As we rolled up the final dirt road and through the gate into Chris’s compound—which comprised of perma-parked Airstreams and palm frond-roofed palapas—we were met by the rest what would be our little family for the next ten days. Austin Kino, a native Hawaiian and man of the sea, had come to teach us the ways of celestial navigation and holupuni, the traditional Hawaiian style of sail canoe. We were also met by my friend Mary, a geographer and writer from Utah, as well as Chris’s two friends Lobo and Machu, who would join us in our sail canoeing and desert wanderings.

I could see that this little compound was an oasis of immaculate design. Over many years and with the help of friends and local Mexican craftsmen, Chris had brought to life his dream home in the natural landscape around us. All open air and shrouded by towering cactus, palms, and other local flora, this amazing spot was to be the home base for our adventure.

Chris walked up and greeted me with a hug and a smile. Austin and Mary had just returned from an afternoon stand-up paddling session off the beach, which was just a five-minute bike ride down the dusty dirt road. As I went around the circle of new faces introducing myself, I could immediately tell that this group of people would make our experience amazing.

As as the sun sank slowly toward the rust red hills, we headed down to the beach for tacos with our toes in the sand, while a lusty full moon rose out of the horizon and brought on our first night in Baja.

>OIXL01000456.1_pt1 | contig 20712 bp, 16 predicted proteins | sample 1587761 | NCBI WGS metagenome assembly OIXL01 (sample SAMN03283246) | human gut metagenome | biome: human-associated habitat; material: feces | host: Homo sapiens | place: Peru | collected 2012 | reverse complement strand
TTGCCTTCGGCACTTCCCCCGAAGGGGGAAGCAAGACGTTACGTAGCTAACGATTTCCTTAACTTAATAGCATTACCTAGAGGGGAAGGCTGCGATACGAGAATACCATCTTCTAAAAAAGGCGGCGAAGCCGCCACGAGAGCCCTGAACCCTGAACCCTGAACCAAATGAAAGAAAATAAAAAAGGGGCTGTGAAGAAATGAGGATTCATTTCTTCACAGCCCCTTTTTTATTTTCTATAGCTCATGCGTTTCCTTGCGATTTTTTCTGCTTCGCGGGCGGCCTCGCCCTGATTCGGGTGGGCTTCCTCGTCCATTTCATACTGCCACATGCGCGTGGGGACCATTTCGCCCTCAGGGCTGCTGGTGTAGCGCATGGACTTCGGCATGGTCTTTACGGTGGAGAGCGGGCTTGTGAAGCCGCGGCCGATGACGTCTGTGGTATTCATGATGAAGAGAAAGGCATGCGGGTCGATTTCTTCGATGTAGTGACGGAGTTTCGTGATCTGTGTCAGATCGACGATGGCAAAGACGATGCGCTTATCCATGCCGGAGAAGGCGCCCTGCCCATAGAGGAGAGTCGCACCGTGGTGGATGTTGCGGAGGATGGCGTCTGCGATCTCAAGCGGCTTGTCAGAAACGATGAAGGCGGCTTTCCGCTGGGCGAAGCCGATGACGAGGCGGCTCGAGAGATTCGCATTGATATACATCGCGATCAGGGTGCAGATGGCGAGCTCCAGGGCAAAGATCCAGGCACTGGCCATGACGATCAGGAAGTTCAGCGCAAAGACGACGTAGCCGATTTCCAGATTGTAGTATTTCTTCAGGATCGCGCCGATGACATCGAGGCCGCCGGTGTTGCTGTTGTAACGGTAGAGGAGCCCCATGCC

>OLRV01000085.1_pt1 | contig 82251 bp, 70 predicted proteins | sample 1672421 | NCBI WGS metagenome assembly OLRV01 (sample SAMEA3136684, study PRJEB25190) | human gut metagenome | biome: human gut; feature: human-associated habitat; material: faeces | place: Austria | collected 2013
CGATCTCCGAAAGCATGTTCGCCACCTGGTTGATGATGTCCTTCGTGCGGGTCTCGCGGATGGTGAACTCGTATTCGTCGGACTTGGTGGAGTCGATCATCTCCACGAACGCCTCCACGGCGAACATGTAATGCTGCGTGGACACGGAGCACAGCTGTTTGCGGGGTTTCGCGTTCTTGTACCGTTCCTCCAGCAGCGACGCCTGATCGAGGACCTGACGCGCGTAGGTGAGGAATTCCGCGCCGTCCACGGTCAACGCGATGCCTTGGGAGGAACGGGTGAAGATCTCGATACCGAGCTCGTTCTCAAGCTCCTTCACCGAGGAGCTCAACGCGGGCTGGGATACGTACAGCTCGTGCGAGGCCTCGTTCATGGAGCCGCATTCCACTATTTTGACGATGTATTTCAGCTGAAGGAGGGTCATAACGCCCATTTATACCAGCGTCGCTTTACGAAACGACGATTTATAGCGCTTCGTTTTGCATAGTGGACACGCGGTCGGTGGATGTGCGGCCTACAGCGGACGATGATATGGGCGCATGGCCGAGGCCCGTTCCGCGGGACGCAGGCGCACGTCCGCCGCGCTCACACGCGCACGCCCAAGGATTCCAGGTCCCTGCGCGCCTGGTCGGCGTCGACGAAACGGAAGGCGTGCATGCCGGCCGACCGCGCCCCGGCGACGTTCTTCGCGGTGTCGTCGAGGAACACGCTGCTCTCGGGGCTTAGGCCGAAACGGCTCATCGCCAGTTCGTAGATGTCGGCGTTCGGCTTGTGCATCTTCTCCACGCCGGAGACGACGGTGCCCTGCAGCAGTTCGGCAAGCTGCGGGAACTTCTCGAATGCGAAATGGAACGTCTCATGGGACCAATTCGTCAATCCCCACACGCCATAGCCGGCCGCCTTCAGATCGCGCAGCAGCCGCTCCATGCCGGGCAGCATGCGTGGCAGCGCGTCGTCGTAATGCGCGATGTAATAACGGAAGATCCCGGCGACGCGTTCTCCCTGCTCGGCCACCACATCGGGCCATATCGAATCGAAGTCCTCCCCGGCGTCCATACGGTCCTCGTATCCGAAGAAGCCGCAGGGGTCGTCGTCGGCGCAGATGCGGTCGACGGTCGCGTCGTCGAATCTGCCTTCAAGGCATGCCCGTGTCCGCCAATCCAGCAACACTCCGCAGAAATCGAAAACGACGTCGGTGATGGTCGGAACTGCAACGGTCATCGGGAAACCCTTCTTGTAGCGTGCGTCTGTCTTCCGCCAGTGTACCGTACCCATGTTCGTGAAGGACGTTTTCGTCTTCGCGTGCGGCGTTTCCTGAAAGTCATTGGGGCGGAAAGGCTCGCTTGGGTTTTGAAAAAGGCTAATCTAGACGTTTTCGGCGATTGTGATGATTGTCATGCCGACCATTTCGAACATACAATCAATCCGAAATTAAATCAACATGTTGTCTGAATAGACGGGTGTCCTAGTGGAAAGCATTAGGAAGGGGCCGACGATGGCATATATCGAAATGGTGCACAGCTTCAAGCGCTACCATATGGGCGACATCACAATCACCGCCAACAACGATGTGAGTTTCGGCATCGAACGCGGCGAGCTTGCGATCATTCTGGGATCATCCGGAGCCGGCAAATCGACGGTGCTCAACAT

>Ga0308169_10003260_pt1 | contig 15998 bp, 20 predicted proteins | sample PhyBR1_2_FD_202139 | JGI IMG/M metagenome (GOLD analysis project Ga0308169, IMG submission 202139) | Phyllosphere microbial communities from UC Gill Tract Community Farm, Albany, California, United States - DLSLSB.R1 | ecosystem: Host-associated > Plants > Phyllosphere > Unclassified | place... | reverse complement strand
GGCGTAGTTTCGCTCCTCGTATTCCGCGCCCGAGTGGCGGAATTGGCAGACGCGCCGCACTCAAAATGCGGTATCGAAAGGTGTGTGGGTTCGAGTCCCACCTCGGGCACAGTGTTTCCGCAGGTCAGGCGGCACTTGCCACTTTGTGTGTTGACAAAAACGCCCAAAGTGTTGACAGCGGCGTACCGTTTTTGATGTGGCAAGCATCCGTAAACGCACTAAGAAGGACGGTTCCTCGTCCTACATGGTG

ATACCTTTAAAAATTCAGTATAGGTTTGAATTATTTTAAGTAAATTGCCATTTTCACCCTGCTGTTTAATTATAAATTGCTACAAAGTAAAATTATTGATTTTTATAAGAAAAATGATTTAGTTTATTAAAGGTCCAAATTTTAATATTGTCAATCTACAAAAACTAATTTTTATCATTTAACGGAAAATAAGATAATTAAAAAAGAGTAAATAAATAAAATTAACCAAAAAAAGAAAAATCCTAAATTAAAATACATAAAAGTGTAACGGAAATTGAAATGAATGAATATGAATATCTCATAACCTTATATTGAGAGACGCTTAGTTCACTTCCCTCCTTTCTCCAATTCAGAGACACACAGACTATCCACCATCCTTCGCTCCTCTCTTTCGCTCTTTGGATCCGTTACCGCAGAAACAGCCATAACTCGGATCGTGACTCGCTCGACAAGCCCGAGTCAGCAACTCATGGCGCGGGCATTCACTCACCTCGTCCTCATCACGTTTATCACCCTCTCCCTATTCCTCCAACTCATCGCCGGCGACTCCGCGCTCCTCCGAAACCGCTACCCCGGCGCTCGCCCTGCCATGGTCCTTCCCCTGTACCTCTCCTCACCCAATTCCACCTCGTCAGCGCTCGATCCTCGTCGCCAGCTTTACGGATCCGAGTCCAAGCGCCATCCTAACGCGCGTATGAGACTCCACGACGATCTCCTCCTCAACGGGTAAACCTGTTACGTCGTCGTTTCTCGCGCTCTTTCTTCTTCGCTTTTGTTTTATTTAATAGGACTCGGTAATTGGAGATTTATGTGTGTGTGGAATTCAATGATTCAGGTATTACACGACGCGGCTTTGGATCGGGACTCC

Max Lowe
‘s adventures are rooted in photography and storytelling. A National Geographic Young Explorer Grantee and Bozeman native who grew up in a family rooted in the outdoor industry, Max dabbles in most outdoor adventure sports. Recent excursions have taken him from skiing Denali to surfing Sumatra. In 2014, two of his short films were screened at Mountainfilm in Telluride. He is a regular contributor to National Geographic Adventure. See his last series for The Adventurists, Montana by Dirt.


Austin Kino, a Hawaii native and waterman, is an apprentice navigator on the Malama Honua Worldwide Voyage, a 47,000-nautical-mile adventure to circumnavigate the Earth in two traditional Polynesian sailing canoes by 2017. Austin grew up in the Wailupe Valley on Oahu, where his family passed on their love for the ocean. He is also a konohiki, or caretaker, for OluKai.